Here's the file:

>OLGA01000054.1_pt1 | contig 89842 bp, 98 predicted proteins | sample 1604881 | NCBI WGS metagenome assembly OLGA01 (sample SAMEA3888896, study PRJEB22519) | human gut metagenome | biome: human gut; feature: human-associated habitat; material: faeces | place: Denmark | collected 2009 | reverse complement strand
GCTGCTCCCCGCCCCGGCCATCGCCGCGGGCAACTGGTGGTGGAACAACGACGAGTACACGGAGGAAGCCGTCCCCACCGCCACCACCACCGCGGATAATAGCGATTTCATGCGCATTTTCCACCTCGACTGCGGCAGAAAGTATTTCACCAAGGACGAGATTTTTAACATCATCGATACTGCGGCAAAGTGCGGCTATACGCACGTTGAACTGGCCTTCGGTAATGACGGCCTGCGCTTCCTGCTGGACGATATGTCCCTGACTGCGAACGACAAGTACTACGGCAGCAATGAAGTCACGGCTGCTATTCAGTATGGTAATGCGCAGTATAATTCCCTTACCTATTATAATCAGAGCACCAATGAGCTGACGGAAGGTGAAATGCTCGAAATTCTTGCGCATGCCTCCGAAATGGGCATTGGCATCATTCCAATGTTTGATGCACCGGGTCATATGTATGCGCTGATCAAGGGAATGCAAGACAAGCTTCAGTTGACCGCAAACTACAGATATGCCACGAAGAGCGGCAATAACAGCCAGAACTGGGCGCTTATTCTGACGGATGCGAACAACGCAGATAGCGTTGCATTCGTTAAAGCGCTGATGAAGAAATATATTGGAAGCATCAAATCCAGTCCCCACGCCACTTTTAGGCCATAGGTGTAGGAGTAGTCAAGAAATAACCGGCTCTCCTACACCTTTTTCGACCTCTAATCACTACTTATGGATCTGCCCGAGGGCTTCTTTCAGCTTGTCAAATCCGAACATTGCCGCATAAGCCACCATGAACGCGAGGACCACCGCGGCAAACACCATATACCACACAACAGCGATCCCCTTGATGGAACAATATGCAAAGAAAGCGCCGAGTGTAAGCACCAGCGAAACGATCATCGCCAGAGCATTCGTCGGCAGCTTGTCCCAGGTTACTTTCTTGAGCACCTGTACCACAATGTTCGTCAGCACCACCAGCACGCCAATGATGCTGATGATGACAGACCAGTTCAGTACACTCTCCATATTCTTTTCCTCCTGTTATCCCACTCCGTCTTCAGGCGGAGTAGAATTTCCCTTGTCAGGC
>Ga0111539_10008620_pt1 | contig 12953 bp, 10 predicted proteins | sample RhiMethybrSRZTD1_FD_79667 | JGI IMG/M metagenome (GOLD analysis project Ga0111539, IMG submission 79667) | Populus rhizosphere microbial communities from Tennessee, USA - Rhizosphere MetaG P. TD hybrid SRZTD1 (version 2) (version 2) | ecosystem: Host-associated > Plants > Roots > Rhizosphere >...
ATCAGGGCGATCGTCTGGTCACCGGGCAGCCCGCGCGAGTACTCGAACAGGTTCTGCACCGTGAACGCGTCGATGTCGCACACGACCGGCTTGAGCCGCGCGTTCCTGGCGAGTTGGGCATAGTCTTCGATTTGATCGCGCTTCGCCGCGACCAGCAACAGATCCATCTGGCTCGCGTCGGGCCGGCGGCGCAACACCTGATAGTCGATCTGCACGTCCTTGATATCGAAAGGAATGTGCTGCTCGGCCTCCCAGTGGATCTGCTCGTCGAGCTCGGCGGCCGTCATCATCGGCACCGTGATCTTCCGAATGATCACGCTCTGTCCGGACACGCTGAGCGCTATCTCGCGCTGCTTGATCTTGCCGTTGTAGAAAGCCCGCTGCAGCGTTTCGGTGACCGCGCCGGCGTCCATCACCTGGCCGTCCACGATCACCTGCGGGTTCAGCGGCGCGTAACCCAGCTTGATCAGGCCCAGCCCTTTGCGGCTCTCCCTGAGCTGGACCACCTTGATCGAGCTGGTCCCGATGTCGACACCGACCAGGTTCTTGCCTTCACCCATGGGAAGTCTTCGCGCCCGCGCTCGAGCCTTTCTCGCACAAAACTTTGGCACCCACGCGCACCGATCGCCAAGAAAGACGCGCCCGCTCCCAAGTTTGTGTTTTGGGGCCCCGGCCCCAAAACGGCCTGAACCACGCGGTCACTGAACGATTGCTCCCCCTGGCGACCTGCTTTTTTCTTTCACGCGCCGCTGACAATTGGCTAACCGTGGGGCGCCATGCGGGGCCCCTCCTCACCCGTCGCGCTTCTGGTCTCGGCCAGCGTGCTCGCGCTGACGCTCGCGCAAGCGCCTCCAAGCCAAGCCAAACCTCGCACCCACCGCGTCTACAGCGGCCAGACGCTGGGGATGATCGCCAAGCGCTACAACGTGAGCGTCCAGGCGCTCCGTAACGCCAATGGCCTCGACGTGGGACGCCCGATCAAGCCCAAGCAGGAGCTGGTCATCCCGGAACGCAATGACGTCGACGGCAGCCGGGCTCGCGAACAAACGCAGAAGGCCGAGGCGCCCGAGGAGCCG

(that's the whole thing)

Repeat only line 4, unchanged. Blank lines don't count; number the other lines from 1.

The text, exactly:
ATCAGGGCGATCGTCTGGTCACCGGGCAGCCCGCGCGAGTACTCGAACAGGTTCTGCACCGTGAACGCGTCGATGTCGCACACGACCGGCTTGAGCCGCGCGTTCCTGGCGAGTTGGGCATAGTCTTCGATTTGATCGCGCTTCGCCGCGACCAGCAACAGATCCATCTGGCTCGCGTCGGGCCGGCGGCGCAACACCTGATAGTCGATCTGCACGTCCTTGATATCGAAAGGAATGTGCTGCTCGGCCTCCCAGTGGATCTGCTCGTCGAGCTCGGCGGCCGTCATCATCGGCACCGTGATCTTCCGAATGATCACGCTCTGTCCGGACACGCTGAGCGCTATCTCGCGCTGCTTGATCTTGCCGTTGTAGAAAGCCCGCTGCAGCGTTTCGGTGACCGCGCCGGCGTCCATCACCTGGCCGTCCACGATCACCTGCGGGTTCAGCGGCGCGTAACCCAGCTTGATCAGGCCCAGCCCTTTGCGGCTCTCCCTGAGCTGGACCACCTTGATCGAGCTGGTCCCGATGTCGACACCGACCAGGTTCTTGCCTTCACCCATGGGAAGTCTTCGCGCCCGCGCTCGAGCCTTTCTCGCACAAAACTTTGGCACCCACGCGCACCGATCGCCAAGAAAGACGCGCCCGCTCCCAAGTTTGTGTTTTGGGGCCCCGGCCCCAAAACGGCCTGAACCACGCGGTCACTGAACGATTGCTCCCCCTGGCGACCTGCTTTTTTCTTTCACGCGCCGCTGACAATTGGCTAACCGTGGGGCGCCATGCGGGGCCCCTCCTCACCCGTCGCGCTTCTGGTCTCGGCCAGCGTGCTCGCGCTGACGCTCGCGCAAGCGCCTCCAAGCCAAGCCAAACCTCGCACCCACCGCGTCTACAGCGGCCAGACGCTGGGGATGATCGCCAAGCGCTACAACGTGAGCGTCCAGGCGCTCCGTAACGCCAATGGCCTCGACGTGGGACGCCCGATCAAGCCCAAGCAGGAGCTGGTCATCCCGGAACGCAATGACGTCGACGGCAGCCGGGCTCGCGAACAAACGCAGAAGGCCGAGGCGCCCGAGGAGCCG